Genetic sequence alignment is the basis of many evolutionary and comparative studies, and errors in alignments lead to errors in the interpretation of evolutionary information in genomes. Traditional multiple sequence alignment methods disregard the phylogenetic implications of gap patterns that they create and infer systematically biased alignments with excess deletions and substitutions, too few insertions, and implausible insertion-deletion–event histories. We present a method that prevents these systematic errors by recognizing insertions and deletions as distinct evolutionary events. We show theoretically and practically that this improves the quality of sequence alignments and downstream analyses over a wide range of realistic alignment problems. These results suggest that insertions and sequence turnover are more common than is currently thought and challenge the conventional picture of sequence evolution and mechanisms of functional and structural changes.
The authors test their phylogeny-aware program (PRANK) against several other multiple sequence alignment programs (ClustalW, MAFFT, MUSCLE, and T-COFFEE) using a set of sequences that were "evolved" using a computer program that created substitutions and insertions/deletions. Since the true phylogeny of this artificial set is known, they were able to evaluate the performance of the various programs.

As you might expect, PRANK came out best in this test. I'm not sure that it would work best with real data but that's not really my point. My point is that this is an ongoing problem that has not been fully solved. It is still best to avoid multiple sequence alignments that have not been manually improved by humans with considerable experience in sequence alignment.

I'll close by quoting from the discussion in Löytynoja and Goldman (2008) just to remind everyone how important this is. They argue that even post-alignment human "refinement" of computer generated sequence alignments suffers from systemic bias.
Our analyses show that sequence alignment remains a challenging task, and alignments generated with methods based on the traditional progressive algorithm may lead to seriously incorrect conclusions in evolutionary and comparative studies. The main reason for their systematic error is disregard of the phylogenetic implications of gap patterns created—which is not corrected by considering alignment consistency (13) or using post alignment refinement (14, 15)—and this error is intensified by methods that intentionally force gaps into tight blocks. Affected methods can be positively misleading and become increasingly confident of erroneous solutions as more sequences are included. It is not the progressive algorithm as such that is defective, rather, correct alignment requires that we take account of sequences' phylogeny, irrespective of alignment method used or data type, but the original implementations of the progressive algorithm have a flaw that has gone unnoticed as long as different methods have been consistent in the error they create.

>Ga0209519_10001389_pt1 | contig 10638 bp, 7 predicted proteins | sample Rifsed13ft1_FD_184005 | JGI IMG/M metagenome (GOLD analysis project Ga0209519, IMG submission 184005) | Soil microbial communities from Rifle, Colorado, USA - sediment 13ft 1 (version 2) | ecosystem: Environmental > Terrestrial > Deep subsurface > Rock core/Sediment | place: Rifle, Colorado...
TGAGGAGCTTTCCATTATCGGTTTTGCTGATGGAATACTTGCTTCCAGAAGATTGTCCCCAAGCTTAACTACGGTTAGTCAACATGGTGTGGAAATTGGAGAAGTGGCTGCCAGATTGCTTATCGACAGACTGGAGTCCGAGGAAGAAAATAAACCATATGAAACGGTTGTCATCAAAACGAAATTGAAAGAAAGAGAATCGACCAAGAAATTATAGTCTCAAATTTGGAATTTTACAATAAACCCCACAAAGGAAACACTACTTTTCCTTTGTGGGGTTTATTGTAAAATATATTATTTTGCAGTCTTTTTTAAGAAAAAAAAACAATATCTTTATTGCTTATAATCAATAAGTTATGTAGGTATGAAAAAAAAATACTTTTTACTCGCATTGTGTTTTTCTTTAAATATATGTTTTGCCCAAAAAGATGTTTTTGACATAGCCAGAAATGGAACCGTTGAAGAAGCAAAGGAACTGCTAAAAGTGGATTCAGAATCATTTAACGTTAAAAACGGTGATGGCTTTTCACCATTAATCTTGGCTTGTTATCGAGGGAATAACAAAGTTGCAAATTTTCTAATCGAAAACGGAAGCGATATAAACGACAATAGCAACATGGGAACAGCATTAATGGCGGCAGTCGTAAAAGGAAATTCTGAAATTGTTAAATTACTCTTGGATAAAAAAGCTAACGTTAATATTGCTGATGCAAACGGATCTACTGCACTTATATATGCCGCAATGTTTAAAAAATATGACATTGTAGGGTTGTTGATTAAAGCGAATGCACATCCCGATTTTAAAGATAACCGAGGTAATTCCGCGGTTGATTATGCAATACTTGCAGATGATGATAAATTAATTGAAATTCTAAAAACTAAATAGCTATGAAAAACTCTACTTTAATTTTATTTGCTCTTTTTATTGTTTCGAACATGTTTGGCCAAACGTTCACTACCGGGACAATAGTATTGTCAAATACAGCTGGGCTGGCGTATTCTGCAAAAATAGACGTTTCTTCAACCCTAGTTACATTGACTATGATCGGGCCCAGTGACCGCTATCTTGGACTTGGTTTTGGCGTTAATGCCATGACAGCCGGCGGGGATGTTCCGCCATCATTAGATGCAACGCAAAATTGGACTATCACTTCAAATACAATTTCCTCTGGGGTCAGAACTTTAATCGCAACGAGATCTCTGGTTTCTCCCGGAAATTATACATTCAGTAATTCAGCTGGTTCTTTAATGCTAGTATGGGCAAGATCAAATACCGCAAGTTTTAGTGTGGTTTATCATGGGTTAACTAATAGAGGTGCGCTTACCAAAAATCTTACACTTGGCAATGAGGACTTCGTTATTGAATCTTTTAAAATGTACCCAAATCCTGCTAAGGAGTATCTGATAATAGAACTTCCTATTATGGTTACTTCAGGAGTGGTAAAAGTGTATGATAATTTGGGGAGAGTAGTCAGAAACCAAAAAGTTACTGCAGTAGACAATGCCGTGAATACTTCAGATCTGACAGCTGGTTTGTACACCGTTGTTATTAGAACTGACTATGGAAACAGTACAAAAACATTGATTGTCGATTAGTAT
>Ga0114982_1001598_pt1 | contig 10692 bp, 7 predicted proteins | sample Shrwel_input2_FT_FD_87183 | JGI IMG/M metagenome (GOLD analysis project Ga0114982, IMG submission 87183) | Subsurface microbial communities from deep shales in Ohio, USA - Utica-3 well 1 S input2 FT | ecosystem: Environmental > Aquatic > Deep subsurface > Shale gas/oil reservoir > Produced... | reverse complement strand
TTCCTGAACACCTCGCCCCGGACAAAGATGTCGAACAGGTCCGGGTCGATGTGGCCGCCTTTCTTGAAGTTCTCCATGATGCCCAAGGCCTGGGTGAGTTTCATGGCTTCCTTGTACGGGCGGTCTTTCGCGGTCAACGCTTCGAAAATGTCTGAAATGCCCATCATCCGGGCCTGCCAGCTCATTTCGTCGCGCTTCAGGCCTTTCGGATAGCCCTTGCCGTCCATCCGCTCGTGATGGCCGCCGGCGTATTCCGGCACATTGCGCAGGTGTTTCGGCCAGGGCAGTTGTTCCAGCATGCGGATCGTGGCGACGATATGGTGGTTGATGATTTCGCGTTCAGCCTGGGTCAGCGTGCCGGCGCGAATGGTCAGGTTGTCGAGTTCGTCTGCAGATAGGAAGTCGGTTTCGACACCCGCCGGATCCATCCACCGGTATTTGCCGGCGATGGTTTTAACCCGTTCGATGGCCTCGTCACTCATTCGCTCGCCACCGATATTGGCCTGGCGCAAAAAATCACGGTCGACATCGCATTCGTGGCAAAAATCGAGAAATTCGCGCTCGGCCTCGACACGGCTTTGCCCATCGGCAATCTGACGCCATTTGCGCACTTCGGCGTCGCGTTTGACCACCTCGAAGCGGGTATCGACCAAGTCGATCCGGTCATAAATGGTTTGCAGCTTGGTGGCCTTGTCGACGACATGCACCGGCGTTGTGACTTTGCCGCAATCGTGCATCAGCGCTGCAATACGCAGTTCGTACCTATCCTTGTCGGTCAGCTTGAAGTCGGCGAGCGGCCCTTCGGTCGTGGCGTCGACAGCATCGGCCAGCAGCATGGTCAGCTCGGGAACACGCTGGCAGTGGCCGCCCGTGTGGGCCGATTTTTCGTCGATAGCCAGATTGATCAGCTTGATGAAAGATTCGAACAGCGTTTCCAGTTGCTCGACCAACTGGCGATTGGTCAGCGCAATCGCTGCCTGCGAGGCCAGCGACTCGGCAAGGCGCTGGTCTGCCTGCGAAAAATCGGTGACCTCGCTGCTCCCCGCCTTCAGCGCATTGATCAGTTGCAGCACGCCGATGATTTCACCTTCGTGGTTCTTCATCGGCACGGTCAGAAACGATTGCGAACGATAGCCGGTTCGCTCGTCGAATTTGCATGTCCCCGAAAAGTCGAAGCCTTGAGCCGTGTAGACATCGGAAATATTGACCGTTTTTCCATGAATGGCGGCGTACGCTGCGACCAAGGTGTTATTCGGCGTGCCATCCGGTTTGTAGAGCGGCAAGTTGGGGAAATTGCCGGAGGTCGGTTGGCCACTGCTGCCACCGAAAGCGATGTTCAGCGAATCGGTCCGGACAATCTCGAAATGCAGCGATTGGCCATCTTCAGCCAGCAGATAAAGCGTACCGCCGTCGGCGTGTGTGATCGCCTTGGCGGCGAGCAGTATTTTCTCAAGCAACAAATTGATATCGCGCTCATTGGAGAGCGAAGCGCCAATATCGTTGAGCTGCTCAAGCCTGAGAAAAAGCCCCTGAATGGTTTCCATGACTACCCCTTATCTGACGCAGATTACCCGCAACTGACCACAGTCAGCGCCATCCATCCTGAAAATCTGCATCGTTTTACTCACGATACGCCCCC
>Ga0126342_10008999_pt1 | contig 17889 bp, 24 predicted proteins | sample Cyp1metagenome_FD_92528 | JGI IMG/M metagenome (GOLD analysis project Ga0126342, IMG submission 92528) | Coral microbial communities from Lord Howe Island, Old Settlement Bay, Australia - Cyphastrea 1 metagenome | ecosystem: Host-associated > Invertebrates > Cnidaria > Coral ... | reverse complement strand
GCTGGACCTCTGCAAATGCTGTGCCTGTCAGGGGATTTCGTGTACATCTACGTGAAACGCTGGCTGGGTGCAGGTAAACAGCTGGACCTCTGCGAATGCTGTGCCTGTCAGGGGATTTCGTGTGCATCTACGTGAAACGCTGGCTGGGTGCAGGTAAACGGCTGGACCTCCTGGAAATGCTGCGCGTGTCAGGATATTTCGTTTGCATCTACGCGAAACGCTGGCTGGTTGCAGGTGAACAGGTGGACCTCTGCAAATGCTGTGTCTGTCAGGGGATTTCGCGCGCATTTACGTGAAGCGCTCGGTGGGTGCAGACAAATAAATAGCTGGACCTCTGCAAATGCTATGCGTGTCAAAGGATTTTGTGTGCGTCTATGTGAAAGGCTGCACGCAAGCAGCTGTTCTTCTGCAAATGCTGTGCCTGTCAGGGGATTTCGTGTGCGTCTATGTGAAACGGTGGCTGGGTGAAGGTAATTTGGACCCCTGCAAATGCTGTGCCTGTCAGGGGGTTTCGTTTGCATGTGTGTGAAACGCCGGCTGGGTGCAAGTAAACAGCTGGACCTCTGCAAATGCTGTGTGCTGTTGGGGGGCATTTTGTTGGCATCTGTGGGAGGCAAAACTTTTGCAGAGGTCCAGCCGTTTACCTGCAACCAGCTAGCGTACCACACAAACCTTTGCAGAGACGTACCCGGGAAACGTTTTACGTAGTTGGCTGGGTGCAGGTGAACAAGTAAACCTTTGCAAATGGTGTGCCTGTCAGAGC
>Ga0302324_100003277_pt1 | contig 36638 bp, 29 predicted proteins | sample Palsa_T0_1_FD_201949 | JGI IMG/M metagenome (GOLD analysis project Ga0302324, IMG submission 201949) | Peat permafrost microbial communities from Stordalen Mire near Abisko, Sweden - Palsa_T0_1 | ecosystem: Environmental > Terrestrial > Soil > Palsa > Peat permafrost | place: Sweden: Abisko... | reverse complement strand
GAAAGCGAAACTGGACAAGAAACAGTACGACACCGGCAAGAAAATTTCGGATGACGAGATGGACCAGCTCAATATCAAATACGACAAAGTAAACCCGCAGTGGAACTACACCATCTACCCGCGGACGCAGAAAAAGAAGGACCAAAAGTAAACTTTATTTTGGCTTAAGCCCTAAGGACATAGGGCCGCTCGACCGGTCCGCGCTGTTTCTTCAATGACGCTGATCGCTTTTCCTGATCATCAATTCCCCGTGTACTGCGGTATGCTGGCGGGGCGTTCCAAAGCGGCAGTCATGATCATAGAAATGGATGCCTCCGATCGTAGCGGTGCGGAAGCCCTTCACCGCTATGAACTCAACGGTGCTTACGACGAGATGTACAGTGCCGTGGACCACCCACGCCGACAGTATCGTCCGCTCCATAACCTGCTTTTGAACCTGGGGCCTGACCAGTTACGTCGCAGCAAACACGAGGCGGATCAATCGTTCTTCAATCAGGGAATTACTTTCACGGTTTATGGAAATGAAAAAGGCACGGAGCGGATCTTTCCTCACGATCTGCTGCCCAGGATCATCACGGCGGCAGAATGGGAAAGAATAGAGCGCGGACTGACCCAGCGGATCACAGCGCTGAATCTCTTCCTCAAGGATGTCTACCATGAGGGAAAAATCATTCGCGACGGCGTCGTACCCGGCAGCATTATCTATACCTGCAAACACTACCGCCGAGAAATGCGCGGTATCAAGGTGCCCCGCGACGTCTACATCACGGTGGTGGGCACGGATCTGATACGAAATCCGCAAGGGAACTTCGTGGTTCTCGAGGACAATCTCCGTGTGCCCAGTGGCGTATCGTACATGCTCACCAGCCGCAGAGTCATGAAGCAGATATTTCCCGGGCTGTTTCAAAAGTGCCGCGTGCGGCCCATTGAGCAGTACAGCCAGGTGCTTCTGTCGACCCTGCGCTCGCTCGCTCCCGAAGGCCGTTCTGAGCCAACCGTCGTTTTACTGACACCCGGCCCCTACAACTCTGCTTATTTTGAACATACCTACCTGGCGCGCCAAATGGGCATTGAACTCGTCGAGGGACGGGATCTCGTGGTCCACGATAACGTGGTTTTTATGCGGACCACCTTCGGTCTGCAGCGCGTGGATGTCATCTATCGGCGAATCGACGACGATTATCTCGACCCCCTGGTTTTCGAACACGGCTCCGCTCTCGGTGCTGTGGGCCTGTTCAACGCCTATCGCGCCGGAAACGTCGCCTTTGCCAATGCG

That such a significant error has passed undetected may be explained by the alignment field's historical focus on proteins, where these biases tend to be manifested in less-constrained regions such as loops (compare Fig. 1). Alignments with insertions and deletions squeezed compactly between conserved blocks may suffice for, and even be preferred by, some molecular biologists working with proteins. We have shown, however, that these patterns are, in fact, imposed by systematic biases in alignment algorithms, even in cases where they are incorrect and, indeed, phylogenetically unreasonable. We contend that algorithms that impose gap patterns like those found in structural alignments of proteins are inappropriate for the increasingly widespread analysis of genomic DNA and are likely to cause error when the resulting alignments are used for evolutionary inferences.